Finding the right definitions

July 29, 2009

zodiac3Now that I have finally come to the point that I can compare two theories, I find out how difficult it is to use the right words. Not that I did not know that already, (that is why I am trying to make the graphics) but still it has to be given the form of words too. The best would be to give them my own words, but that is not easy.

The biggest problem is that I might not use the ‘right words’. But then again if I do use the right words, it becomes a dictionary or a glossary. And I do not have to write that, as there are others that are far more capable of doing that. But in any way it is a good start using the right words. So to start I looked up AQAL in a special Integral glossery.

AQAL, short for all-quadrants, all-levels, which itself is short for all quadrants, all-levels, all-lines, all-states, and all-types. Developed by philosopher and author, Ken Wilber, AQAL appears to be the most comprehensive approach to reality to date. It is a supertheory or metatheory that attempts to explain how the most time-tested methodologies, and the experiences those methodologies bring forth, fit together in a coherent fashion. AQAL theory’s pragmatic correlate is a series of social practices called Integral Methodological Pluralism. The personal application of AQAL is called Integral Life Practice. AQAL is often used interchangeably with Integral Theory, the Integral approach, the Integral map, the Integral model, and Integral Operating System.

And thought to do the same for Zodiac. I use it all the time because I know myself what I mean, but lets see if it is the same as any official explanation. I found several ones and these two where closest to how I mean to use the word. The first is a more historical one which I found on Encarta.

Zodiac, imaginary belt in the celestial sphere, extending about 8° on either side of the ecliptic, the apparent path of the Sun among the stars. The width of the zodiac was determined originally so as to include the orbits of the Sun and Moon and of the five planets (Mercury, Venus, Mars, Jupiter, and Saturn) that were known to the people of ancient times. The zodiac is divided into 12 sections of 30° each, which are called the signs of the zodiac. Starting with the vernal equinox and then proceeding eastward along the ecliptic, each of the divisions is named for the constellation situated within its limits in the 2nd century bc. The names of the zodiacal signs are Aries, the Ram; Taurus, the Bull; Gemini, the Twins; Cancer, the Crab; Leo, the Lion; Virgo, the Virgin; Libra, the Balance; Scorpio, the Scorpion; Sagittarius, the Archer; Capricorn, the Goat; Aquarius, the Water Bearer; and Pisces, the Fishes. Because of the precession of the equinoxes about the ecliptic, a 26,000-year cycle, the first point of Aries retrogrades about 1° in 70 years, so that the sign Aries today lies in the constellation Pisces. In about 24,000 years, when the retrogression will have completed the entire circuit of 360°, the zodiacal signs and constellations will again coincide. It is believed that the zodiacal signs originated in Mesopotamia as early as 2000 bc. The Greeks adopted the symbols from the Babylonians and passed them on to the other ancient civilizations.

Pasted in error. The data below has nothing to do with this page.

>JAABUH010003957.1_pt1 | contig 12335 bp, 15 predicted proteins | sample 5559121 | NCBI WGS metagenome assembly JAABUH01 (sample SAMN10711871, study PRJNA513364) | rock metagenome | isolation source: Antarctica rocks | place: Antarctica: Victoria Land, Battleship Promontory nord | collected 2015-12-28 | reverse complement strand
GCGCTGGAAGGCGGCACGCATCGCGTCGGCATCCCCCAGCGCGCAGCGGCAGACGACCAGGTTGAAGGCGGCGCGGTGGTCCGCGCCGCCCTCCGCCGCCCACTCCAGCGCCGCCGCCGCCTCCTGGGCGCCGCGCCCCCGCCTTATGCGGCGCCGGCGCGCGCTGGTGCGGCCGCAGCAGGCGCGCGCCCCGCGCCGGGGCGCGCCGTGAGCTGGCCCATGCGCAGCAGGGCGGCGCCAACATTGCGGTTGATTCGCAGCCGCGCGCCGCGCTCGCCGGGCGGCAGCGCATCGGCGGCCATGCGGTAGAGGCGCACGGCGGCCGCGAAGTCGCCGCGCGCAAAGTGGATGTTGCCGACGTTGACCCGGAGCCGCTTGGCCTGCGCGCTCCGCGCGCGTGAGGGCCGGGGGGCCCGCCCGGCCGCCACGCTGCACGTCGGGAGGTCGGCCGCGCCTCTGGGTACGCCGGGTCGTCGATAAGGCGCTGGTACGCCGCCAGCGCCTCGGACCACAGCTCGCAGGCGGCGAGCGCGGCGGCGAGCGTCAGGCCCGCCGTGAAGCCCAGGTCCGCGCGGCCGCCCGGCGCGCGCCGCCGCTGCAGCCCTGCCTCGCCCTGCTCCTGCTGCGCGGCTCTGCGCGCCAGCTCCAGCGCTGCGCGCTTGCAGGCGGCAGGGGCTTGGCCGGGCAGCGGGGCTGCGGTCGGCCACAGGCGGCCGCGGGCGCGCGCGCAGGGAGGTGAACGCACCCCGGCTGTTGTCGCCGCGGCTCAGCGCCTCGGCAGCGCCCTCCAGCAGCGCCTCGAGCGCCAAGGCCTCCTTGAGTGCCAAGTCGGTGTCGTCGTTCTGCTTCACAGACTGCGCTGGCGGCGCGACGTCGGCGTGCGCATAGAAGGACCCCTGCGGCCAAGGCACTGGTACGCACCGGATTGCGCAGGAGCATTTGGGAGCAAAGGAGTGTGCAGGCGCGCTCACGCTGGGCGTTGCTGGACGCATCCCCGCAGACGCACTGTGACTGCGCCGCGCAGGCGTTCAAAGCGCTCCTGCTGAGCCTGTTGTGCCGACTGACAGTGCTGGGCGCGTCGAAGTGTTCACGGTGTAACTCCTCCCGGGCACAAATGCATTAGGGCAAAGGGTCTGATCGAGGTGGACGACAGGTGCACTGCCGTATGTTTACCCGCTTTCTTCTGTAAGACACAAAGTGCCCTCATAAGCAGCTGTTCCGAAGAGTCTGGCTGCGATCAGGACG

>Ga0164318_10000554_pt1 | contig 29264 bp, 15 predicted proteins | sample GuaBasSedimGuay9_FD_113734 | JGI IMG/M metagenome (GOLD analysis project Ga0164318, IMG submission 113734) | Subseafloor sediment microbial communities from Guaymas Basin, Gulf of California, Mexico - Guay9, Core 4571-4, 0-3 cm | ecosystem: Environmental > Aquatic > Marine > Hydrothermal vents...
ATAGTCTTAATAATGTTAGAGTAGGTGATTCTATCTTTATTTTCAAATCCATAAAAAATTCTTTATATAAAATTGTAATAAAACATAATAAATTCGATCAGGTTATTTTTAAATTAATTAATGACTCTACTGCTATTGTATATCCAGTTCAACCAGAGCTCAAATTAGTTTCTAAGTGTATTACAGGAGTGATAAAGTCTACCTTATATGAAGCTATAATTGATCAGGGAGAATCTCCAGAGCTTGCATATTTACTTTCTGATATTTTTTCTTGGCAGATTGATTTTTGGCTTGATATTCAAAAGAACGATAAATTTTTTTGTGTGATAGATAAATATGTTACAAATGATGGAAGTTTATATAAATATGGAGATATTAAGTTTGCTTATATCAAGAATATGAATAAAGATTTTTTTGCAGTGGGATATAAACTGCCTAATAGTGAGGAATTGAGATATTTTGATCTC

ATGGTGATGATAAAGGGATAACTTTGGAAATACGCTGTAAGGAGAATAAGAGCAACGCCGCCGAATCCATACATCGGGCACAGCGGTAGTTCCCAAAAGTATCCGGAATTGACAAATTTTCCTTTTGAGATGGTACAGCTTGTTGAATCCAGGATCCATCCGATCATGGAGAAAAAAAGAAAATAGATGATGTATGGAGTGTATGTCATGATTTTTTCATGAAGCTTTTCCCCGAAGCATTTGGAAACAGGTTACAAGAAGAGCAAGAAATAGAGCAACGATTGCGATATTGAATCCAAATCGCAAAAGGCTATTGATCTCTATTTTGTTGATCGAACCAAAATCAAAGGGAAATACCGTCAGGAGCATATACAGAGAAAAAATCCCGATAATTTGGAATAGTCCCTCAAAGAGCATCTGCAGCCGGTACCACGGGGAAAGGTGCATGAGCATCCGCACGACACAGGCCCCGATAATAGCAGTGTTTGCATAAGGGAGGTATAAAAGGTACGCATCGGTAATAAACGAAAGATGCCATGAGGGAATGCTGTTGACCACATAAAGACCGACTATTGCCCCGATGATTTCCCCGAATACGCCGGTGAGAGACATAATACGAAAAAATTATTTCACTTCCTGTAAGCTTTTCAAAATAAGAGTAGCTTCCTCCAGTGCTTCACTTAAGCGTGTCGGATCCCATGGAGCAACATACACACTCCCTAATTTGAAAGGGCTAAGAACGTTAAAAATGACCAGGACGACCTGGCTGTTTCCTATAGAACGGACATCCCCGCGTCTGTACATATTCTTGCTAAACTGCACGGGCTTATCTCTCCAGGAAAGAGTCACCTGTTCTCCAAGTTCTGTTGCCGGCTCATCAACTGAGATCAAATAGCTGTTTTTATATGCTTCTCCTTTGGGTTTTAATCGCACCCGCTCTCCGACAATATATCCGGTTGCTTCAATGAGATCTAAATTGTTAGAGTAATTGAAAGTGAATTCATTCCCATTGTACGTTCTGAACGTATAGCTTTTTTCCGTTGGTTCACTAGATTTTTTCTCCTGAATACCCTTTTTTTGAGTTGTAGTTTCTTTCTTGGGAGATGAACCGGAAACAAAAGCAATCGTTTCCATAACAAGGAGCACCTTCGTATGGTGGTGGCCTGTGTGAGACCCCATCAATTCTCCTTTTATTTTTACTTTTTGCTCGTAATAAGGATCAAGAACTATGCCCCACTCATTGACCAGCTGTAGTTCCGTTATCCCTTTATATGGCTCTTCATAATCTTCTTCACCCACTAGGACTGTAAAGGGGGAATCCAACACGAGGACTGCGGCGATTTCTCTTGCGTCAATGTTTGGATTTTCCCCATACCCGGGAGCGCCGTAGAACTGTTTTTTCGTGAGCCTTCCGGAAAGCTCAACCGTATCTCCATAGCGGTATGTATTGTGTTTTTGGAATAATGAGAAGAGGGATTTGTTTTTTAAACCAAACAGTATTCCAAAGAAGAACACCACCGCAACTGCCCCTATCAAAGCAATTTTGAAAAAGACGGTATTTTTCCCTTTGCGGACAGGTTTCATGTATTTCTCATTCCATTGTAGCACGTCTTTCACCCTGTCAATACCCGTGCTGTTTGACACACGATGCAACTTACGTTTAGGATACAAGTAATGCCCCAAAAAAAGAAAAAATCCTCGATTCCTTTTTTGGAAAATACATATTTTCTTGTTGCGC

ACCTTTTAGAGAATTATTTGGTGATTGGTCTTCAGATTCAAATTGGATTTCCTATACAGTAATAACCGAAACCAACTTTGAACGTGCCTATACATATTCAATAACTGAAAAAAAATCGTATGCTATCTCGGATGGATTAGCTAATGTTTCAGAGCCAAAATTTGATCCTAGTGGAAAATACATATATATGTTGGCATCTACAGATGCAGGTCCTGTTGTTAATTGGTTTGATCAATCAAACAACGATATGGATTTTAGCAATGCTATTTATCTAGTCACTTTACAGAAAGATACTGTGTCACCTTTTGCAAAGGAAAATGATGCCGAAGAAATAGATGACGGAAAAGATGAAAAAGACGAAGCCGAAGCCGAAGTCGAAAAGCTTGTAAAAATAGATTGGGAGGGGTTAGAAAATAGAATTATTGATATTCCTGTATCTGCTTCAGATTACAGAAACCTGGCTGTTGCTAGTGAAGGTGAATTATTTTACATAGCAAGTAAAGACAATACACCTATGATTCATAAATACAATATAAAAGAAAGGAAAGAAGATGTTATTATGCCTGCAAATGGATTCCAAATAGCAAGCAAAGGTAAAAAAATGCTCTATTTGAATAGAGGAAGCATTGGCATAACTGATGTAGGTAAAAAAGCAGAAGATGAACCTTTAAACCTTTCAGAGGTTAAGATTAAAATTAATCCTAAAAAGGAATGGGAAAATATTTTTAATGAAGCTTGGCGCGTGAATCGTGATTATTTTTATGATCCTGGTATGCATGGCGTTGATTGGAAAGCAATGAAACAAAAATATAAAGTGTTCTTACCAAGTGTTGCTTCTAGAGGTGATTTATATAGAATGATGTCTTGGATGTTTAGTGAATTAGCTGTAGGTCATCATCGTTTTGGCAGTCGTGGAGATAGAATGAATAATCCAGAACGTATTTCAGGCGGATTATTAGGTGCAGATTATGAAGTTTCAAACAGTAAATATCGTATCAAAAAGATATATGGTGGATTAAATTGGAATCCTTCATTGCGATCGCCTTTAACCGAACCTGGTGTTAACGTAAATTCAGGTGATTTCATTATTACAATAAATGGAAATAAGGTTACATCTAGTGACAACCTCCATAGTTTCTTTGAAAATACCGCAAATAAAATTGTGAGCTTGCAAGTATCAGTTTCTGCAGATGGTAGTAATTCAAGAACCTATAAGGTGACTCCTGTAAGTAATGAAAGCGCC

And the second a more philosophical and psychological one which I found in a dictionary of symbolism.

The zodiac is an imaginary belt that divides the stars into twelve constellations, each constellation in turn represented by a symbol. According to Plato, those twelve signs are the gates of heaven; each has its own characteristics, and corresponds to its own psychological types.

Now before I go any further it might be a good thing for me to read them a few times and then come up with a definition of my own, of both AQAL and Zodiac, to use further in my posts.


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